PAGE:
Commercial recycling rules may shut down Irricana recycling company

rural recycling

An Irricana resident may have to shut down her newly bought recycling business, Rural Recycling Collections, because Rocky View County’s (RCV) Irricana Transfer Site recently said they no longer accept commercial recycling.

Melodie Tulsie, owner of Rural Recycling Collection said she acquired the business in November and “out of the blue,” she can no longer function as a company.

“The funny thing is I bought (the company) in November and the lady before me had done it since 2011 and she bought it from another lady doing it for a few years,” Tulsie said.

“It’s not like this is a brand new business — they’ve been taking it for years.”

Tulsie’s business collects recycling of from local businesses, sorts them and delivers them to the transfer site for a $5 fee to the business owner.

On Dec. 10, Tulsie said she collected her regular recycling from Phil’s Auto like she does every week, but this time, the attendants at the transfer site refused her because she was considered a commercial recycler.

“I’m upset about it because I have nowhere to take my recycling,” Tulsie said. “It’s not like I make a lot of money, but it helps pay my bills.”

Tulsie said the employees at the transfer site said they only learned that day of the commercial recycling restriction.

Phil Arnold from Phil’s Auto said he was upset to learn that as a business, he can’t recycle his cardboard at the site, but added he’s more concerned with Tulsie because he likes to support local businesses.

“I’m more upset for (Tulsie) because this is her entire business,” Arnold said. “She came back (on Dec. 10) almost in tears.”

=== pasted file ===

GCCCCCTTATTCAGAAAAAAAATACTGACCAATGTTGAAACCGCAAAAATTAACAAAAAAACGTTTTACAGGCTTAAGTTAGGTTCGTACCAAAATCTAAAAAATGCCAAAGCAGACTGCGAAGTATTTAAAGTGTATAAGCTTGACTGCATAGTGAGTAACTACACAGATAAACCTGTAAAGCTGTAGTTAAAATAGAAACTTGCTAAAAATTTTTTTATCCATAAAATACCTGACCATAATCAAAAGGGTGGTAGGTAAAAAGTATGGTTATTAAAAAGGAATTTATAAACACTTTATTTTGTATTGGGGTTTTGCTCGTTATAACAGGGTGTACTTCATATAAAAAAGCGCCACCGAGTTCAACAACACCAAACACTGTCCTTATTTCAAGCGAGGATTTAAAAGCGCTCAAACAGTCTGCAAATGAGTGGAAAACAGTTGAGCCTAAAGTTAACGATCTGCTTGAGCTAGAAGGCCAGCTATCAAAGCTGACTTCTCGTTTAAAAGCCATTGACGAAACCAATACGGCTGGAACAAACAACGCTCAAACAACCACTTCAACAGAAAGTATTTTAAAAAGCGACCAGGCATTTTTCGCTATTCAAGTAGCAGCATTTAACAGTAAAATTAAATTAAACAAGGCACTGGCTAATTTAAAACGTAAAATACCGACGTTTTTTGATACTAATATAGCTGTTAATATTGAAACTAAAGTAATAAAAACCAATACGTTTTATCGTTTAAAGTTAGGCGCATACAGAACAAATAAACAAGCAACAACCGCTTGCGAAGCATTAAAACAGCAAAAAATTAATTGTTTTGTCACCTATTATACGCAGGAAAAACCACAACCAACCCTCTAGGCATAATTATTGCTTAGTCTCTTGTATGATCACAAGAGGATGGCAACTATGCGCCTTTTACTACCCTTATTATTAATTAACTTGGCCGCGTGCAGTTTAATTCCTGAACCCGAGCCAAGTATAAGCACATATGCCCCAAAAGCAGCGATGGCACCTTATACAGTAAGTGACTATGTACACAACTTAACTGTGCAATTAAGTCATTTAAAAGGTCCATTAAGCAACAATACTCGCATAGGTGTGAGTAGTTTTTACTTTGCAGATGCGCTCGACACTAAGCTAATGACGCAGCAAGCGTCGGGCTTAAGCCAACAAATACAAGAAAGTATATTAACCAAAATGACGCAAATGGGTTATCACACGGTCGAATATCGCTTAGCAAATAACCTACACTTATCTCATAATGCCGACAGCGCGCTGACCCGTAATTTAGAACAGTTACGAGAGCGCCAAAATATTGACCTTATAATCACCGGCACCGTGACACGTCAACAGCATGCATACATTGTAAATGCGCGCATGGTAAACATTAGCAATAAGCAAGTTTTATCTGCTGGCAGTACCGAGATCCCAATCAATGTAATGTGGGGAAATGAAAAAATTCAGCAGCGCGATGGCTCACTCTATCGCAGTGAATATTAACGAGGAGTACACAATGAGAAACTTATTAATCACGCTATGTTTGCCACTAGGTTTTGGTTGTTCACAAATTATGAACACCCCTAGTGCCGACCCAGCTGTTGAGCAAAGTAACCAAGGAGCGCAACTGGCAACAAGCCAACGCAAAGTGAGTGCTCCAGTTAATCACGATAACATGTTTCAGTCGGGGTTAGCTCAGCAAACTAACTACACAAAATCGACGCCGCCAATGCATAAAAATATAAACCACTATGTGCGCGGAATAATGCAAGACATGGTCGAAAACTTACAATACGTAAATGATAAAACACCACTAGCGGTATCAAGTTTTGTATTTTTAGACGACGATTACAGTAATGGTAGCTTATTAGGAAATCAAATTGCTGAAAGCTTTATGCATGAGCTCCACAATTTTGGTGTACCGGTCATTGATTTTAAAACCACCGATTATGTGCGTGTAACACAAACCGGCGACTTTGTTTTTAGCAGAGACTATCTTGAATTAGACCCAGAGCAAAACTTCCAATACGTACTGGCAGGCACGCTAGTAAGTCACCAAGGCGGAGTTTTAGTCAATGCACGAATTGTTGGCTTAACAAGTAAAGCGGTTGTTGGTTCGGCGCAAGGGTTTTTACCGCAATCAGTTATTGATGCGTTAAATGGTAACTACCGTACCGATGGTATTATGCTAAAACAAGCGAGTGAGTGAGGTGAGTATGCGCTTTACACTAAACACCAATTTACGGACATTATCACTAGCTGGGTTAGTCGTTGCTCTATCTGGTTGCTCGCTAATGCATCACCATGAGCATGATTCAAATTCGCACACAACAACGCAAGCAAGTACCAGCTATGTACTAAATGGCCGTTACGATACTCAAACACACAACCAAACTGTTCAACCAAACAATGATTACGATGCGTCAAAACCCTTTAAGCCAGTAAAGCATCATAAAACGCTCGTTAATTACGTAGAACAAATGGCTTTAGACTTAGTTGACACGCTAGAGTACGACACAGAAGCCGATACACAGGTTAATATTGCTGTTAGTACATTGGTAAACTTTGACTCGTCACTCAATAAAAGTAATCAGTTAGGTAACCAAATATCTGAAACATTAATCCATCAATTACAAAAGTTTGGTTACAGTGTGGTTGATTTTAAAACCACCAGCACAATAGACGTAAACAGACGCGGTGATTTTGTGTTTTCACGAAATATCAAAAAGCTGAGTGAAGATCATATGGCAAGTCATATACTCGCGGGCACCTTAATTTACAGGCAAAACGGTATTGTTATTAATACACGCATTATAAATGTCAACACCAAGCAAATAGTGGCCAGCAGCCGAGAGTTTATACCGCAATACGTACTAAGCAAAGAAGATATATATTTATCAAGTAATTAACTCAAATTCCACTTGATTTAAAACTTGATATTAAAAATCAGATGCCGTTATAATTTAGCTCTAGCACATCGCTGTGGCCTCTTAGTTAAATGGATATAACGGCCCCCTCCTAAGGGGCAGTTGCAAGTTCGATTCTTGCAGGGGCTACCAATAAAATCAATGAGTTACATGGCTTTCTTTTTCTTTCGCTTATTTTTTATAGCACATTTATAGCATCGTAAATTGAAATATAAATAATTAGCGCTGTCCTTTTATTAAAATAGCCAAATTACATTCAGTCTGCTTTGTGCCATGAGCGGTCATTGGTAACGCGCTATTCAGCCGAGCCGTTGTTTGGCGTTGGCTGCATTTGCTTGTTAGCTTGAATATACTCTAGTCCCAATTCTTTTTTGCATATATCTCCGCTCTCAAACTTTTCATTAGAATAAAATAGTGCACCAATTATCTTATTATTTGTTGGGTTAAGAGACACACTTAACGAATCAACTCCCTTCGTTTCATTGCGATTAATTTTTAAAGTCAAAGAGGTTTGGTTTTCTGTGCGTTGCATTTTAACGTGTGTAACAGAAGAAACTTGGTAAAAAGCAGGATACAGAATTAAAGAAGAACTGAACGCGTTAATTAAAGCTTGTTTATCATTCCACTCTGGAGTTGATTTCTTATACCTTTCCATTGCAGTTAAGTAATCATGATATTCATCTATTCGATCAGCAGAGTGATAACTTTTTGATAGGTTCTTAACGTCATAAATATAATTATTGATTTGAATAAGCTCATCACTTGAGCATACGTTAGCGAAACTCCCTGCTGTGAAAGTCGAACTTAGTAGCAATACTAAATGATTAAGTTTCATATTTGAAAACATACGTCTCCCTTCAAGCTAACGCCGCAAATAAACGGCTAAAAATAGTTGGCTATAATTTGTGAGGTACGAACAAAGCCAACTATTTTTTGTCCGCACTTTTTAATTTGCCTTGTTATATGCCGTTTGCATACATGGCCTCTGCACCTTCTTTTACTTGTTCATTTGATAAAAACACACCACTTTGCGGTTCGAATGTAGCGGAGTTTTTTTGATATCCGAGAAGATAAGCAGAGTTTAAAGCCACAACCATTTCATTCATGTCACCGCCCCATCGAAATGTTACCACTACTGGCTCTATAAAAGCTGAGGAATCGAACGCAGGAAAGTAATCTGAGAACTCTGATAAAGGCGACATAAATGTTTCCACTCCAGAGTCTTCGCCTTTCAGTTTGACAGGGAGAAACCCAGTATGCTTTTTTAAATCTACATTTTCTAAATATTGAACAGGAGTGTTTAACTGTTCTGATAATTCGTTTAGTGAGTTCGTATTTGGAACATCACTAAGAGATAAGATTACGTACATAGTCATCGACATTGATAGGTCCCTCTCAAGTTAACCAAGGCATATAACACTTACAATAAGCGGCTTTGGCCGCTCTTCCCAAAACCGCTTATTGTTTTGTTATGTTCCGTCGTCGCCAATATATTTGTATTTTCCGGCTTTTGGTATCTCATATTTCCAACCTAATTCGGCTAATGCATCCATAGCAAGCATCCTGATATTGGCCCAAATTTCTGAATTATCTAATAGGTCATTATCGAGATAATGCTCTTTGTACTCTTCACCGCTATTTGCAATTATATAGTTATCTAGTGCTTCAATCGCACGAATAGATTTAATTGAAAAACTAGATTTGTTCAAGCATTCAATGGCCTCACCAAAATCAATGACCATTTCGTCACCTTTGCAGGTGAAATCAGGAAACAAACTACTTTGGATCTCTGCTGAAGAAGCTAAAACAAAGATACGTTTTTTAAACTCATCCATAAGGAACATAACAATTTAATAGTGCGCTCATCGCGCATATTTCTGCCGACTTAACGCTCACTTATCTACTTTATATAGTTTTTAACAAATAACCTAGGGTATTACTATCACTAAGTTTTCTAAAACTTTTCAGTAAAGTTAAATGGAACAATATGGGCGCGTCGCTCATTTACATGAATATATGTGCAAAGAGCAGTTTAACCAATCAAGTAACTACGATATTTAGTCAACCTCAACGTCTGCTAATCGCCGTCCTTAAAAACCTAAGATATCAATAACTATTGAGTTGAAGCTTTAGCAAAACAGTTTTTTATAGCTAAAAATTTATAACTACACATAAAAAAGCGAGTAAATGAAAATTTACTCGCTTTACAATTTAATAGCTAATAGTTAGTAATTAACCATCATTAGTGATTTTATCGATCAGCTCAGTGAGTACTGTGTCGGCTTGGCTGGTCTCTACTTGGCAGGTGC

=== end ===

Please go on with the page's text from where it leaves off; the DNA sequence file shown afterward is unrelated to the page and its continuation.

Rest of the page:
Tulsie said there is a need for her services in the town because the transfer site is only open two days a week, Wednesday from 11 a.m. to 7 p.m. and Saturday from and 9 a.m. to 5 p.m., which are inconvenient for business owners.

After she learned her business might go under, Tulsie said she contacted Joanne Walroth, solid waste and recycling officer with Rocky View County, for answers.

“She said I’d have to get a commercial recycler involved to keep it going,” Tulsie said.

Walroth said the fact the transfer site doesn’t accept commercial recycling shouldn’t have been a surprise for anyone as it’s always been this way at all RVC transfer sites.

“It’s a residential program and we make no money from businesses,” Walroth said.

They said what probably happened is the previous owner of Rural Recycling Collections never told the employees at the transfer site it was a profiting business, but when the business changed owners to Tulsie, the word got to the employees and they refused on that basis.

“Slowly people are starting to realize we don’t accept commercial waste or recycling,” she added.

When asked if they refused Tulsie’s recycling, an employee at the Irricana Transfer site refused to comment.

“If we take her recycling, Rocky View is effectively subsidizing her business,” Walroth said.

Tulsie said that in order for her to be able to continue her business she would have to purchase commercial bins for her company, which she said is out of her budget.

“I’ve been doing a lot of research on the internet and the bins I’ve seen are costing $200 to $300,” Tulsie said.

Tulsie said she wants RVC to reconsider this rule, which to her “came out of thin air,” and consider charging a reasonable fee instead of “making up rules” about bins and licenses.

Read on Rocky View Weekly

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